Comparative Power Capture of Unmoored Floating Offshore Wind Turbines and Energy Ships




Connolly, Patrick

Journal Title

Journal ISSN

Volume Title



Given the bleak current and projected global climate trends, society is transitioning the energy systems that we rely upon away from fossil fuel based systems to reduce global CO2 emissions. There are now well-established technologies for providing renewable electricity at utility scales, such as wind turbines and solar panels, being deployed at an ever increasing pace. However, solutions for decarbonizing other sectors where fossil fuels are harder to replace are still needed. Current strategies for reducing fossil fuel use in these sectors rely on replacing them with synthetic fuels instead are produced using renewable electricity, and can therefore be part of a net-zero emissions cycle. The focus of this thesis is to examine a novel class of wind energy systems suitable for powering these fuel synthesis processes. Alternative applications of the proposed systems include powering direct air CO2 capture systems to support negative emissions technology efforts. This work develops and presents numerical models for concepts hereafter referred to as mobile offshore wind energy systems (MOWESs). A MOWES is a wind energy system that operates offshore and is not intended to remain stationary during operation. MOWESs would operate far from shore, harnessing a part of the wind resource that would not otherwise be usable. No full- or large-scale MOWES has yet been developed, and there is little work on developing these concepts, even within academia. Steady-state power performance models of two MOWES concepts, namely unmoored floating offshore wind turbines and energy ships, are developed to support further research in this field. Model results suggest that each concept has unique pros and cons and no conclusion can be drawn as to which technology is more effiient overall. A key conclusion of this work is that unmoored floating wind turbines can generate more power by sailing at a constant speed rather than holding station. We also conclude that unmoored floating wind turbines designed for downwind operation can produce as much power as conventional stationary wind turbines given sufficiently high wind speeds. Further work must examine whether the advantages of these technologies are exploitable given realistic wind conditions and when considering the complicated dynamics of the system.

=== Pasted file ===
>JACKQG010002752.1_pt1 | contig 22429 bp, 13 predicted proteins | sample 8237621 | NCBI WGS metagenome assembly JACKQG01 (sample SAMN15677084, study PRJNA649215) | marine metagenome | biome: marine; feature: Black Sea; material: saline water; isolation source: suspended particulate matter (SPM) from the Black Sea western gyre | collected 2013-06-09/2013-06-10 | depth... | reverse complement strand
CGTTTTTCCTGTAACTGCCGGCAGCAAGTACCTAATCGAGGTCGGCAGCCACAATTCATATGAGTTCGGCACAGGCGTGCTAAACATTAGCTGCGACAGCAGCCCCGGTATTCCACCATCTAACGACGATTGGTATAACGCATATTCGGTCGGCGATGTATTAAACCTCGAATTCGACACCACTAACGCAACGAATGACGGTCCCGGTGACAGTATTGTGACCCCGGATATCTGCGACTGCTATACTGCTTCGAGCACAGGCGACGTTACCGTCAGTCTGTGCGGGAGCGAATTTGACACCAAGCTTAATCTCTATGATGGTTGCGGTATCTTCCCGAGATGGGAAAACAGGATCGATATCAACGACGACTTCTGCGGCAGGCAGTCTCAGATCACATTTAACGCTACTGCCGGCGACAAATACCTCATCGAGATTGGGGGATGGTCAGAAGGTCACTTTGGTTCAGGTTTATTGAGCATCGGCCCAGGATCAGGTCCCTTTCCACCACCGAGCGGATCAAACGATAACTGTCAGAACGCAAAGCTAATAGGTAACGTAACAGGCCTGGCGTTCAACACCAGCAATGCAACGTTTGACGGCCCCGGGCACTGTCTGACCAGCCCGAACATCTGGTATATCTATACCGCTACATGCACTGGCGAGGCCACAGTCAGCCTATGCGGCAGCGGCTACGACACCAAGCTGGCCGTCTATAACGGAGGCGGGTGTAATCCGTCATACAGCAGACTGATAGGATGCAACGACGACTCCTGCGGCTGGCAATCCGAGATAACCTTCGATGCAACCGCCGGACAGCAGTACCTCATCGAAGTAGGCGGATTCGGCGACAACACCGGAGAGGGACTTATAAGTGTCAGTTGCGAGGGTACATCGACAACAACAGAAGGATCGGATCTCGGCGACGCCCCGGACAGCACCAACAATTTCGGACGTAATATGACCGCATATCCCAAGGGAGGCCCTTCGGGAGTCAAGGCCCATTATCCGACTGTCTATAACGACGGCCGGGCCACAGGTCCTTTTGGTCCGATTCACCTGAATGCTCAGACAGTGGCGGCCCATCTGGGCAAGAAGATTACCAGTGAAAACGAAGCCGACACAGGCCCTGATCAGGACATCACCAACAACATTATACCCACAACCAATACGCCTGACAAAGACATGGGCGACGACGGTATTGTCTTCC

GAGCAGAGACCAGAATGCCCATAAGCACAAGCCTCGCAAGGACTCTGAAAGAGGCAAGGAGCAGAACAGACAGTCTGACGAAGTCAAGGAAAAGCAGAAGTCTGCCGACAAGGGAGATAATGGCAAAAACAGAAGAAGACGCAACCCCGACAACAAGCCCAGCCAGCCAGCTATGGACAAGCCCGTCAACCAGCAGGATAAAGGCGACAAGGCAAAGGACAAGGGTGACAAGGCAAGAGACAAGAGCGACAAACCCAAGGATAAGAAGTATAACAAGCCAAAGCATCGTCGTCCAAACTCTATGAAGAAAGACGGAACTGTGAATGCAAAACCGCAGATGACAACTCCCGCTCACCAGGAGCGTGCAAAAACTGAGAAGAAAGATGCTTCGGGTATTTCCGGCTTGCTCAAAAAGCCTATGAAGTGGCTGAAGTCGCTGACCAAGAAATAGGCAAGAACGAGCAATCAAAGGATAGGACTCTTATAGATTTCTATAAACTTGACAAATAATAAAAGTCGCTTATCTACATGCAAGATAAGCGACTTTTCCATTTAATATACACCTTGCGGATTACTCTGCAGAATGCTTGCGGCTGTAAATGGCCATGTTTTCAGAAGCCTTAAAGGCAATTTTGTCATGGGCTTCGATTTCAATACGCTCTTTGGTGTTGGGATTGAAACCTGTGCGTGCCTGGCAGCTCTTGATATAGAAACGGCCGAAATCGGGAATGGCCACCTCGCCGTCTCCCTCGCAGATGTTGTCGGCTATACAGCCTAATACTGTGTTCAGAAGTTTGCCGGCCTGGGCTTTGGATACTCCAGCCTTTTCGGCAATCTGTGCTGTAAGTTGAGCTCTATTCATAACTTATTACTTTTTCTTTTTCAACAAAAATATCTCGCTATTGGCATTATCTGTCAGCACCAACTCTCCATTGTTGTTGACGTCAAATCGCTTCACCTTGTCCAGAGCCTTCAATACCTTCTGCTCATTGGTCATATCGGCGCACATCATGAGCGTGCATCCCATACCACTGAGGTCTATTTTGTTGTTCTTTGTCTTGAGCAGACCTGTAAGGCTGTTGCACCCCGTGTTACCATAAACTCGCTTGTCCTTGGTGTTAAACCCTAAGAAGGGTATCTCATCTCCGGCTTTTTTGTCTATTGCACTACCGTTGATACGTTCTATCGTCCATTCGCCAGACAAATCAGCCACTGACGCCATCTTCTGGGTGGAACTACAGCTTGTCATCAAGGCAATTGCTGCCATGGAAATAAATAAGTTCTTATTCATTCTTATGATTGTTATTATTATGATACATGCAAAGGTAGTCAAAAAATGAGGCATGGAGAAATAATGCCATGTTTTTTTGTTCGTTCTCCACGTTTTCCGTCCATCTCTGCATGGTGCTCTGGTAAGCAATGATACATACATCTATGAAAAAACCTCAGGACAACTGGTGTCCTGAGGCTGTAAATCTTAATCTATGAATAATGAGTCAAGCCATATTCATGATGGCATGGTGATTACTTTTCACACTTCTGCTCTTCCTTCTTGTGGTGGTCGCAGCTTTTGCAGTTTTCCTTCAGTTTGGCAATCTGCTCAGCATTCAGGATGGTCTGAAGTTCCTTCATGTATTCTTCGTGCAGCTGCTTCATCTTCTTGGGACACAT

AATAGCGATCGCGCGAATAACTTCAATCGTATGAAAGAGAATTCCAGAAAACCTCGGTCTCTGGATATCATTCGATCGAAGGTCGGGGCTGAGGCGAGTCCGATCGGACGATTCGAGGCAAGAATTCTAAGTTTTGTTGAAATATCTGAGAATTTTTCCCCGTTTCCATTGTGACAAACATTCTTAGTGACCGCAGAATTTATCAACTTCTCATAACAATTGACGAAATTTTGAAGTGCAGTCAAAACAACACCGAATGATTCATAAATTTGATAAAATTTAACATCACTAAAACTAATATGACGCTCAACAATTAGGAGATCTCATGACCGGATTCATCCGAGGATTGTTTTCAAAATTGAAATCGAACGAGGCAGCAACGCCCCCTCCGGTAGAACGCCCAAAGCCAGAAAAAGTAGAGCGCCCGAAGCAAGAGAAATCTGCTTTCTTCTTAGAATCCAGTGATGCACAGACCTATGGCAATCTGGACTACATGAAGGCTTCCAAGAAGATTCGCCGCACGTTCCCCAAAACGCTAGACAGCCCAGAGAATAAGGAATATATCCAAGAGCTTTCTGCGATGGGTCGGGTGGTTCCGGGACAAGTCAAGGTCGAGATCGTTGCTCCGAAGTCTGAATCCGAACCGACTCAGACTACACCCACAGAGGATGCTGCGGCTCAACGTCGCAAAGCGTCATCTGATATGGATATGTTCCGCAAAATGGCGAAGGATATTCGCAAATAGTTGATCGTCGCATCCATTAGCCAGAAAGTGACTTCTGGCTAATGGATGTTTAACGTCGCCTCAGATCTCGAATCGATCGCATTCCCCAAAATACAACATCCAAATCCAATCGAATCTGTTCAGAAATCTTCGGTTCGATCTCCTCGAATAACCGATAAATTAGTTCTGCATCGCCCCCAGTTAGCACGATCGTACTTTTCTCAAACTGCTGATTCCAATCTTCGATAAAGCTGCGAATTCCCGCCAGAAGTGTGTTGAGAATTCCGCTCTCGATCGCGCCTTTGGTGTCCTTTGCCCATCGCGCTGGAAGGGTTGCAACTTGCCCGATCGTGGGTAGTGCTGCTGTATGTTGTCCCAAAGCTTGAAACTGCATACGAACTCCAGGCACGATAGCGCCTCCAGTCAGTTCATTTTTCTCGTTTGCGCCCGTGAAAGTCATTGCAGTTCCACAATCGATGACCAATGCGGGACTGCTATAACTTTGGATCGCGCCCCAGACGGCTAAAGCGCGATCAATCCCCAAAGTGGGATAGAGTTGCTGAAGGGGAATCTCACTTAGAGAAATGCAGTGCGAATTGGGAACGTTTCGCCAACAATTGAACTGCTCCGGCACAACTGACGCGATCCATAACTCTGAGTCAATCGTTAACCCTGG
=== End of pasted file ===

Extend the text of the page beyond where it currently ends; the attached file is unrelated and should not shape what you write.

Offshore wind turbine, Mechanical Engineering, Numerical Modelling, MASc Thesis, Energy ship